· Publish the contract opportunity in the public domain – our industry-specific portals (incl. Creative Tenders, Finance Tenders and Technology Tenders to name a few) are the first of its kind to have manual daily bulletins processed/disseminated by an efficient team of people, rather than [mostly] flawed algorithms via automated systems used by ALL our competitors
· Inform all suppliers of how tenders are to be evaluated – 95% of the time this is split between a quality and a commercial ratio (sometimes including a presentation stage too). Outline your bid management strategy/focuses here. Is 80% of the mark purely based on cost? Are your rates competitive?
· Ask for whatever they feel is relevant to the opportunity – this could be method statements, evidence of past work, policies and written procedures. Are you up to date with all background content? You don’t want to spend another 2 whole days creating a new policy from scratch. This minimises time from your actual tender response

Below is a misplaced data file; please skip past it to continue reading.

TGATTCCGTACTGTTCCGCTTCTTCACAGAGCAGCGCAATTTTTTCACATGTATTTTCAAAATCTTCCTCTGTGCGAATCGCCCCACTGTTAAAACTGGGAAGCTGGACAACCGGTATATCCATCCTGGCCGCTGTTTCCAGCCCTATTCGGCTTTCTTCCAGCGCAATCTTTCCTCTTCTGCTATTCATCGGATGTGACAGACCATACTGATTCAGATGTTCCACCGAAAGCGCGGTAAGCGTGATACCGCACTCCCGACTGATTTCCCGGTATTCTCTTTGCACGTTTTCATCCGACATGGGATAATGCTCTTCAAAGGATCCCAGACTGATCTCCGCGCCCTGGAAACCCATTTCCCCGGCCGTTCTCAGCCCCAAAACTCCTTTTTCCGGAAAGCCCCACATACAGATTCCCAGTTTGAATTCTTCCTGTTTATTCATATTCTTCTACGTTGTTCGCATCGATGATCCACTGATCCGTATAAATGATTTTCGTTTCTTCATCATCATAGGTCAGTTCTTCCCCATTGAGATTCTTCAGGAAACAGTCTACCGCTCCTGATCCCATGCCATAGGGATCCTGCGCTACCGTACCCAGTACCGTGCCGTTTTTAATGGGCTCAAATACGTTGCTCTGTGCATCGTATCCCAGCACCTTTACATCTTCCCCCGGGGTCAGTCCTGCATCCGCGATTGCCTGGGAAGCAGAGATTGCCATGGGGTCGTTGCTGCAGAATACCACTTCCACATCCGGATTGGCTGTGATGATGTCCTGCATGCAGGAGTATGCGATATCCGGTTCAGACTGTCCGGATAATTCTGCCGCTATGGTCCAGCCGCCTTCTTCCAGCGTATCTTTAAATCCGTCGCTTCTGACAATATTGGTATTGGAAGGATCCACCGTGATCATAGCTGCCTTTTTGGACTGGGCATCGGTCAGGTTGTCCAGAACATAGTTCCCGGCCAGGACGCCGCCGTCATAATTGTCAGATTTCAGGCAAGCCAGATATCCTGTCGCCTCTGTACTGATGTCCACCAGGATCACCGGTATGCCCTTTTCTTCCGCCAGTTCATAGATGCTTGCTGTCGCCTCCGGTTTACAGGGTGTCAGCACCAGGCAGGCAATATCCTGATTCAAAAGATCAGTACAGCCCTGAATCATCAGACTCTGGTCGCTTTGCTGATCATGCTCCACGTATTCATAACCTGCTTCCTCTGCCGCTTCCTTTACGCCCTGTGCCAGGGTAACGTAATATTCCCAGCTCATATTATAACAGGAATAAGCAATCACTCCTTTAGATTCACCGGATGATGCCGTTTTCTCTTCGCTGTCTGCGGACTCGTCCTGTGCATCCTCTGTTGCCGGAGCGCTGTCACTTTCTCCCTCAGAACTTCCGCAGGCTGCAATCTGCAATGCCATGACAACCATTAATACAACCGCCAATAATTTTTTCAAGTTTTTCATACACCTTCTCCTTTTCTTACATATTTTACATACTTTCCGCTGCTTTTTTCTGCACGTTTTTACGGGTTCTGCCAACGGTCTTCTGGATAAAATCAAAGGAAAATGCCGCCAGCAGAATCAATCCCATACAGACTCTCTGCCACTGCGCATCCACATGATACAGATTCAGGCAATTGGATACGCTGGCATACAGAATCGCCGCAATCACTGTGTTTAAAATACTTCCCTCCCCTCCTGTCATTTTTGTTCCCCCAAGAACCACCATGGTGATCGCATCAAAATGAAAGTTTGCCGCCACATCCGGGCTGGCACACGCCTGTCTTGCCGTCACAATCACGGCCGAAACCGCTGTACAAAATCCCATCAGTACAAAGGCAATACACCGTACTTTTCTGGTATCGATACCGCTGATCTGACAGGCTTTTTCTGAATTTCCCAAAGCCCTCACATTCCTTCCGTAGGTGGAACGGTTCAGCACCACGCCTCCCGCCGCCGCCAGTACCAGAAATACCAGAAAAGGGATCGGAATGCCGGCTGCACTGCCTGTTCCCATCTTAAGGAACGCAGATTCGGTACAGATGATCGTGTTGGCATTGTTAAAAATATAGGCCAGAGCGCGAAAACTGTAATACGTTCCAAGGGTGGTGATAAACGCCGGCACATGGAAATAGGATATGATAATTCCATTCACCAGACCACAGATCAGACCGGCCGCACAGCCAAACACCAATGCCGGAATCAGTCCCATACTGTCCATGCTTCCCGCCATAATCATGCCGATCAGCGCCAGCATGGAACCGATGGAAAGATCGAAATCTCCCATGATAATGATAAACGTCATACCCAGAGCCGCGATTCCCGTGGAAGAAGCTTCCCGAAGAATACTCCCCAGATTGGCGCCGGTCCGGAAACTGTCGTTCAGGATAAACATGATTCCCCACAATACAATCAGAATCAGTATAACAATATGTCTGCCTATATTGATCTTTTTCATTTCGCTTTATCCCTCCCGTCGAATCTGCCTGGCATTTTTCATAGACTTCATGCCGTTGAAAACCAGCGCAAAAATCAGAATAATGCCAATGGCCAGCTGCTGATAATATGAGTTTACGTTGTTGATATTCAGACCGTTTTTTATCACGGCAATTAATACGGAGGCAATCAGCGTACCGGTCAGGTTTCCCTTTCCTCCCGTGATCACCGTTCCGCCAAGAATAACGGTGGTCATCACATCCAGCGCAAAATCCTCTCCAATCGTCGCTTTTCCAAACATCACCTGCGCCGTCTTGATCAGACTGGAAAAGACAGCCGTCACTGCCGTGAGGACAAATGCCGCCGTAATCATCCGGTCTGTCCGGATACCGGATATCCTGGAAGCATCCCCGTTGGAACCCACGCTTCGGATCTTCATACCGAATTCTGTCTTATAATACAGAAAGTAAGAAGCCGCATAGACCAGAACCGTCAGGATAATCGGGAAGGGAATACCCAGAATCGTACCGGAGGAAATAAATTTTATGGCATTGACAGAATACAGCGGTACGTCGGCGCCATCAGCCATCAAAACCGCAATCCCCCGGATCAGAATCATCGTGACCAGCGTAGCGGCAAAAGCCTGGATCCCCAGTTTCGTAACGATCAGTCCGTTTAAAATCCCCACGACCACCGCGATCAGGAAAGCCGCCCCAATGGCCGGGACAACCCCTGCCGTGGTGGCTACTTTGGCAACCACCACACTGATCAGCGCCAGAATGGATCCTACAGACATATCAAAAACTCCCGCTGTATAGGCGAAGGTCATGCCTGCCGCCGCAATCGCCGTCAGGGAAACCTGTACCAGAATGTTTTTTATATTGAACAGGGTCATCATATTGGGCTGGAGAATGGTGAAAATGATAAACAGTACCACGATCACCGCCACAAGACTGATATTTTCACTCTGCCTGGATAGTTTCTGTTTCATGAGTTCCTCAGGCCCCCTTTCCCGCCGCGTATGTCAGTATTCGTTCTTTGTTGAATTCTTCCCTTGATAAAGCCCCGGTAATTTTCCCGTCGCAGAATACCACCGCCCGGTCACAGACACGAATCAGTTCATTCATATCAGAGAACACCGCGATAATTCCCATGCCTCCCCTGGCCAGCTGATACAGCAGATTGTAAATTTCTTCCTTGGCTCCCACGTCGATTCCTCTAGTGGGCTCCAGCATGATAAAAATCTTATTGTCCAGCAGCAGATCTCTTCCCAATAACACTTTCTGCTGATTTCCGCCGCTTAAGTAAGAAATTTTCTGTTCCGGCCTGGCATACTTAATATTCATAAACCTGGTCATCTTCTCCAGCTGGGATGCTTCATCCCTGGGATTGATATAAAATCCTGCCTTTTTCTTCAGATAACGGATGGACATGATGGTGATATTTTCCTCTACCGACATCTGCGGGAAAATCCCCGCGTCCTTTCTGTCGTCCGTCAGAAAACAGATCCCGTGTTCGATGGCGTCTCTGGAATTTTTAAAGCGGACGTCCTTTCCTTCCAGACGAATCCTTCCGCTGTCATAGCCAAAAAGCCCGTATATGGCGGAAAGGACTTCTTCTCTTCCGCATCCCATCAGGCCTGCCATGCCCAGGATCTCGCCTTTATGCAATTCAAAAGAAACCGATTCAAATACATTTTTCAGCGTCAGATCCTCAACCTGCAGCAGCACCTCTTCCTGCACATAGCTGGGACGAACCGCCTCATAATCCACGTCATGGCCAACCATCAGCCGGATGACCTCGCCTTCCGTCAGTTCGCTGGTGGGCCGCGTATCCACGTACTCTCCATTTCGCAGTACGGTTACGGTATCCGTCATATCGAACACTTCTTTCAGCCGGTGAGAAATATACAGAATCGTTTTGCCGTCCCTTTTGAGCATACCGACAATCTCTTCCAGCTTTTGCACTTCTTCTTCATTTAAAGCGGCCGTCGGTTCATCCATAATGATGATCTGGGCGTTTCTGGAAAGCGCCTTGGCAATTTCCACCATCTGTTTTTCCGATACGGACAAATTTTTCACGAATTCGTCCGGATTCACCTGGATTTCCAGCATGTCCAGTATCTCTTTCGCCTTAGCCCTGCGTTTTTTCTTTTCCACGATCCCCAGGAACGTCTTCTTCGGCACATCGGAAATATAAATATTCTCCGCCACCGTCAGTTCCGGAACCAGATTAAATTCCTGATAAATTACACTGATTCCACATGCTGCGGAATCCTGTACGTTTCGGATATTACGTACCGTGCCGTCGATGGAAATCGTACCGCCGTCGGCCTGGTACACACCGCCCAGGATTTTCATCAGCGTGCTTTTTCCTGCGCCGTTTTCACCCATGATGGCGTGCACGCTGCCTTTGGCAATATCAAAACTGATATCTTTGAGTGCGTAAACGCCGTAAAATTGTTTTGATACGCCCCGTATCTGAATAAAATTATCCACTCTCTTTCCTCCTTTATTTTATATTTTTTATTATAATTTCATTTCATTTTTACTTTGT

· Not discriminate against businesses registered in another EU country – so currently you may be up against your French competitors or other EU companies that are trying to make their mark in the UK. Know your market – how do you stand out?
· Clearly, state all deadlines – this includes deadline to ask clarification questions & deadline for submission etc. Organise your time wisely based on this!
· Provide at least a 10-day standstill period – this is the period between contract award notification and actual contract award, allowing other suppliers the opportunity to contest/dispute the decision[s] made.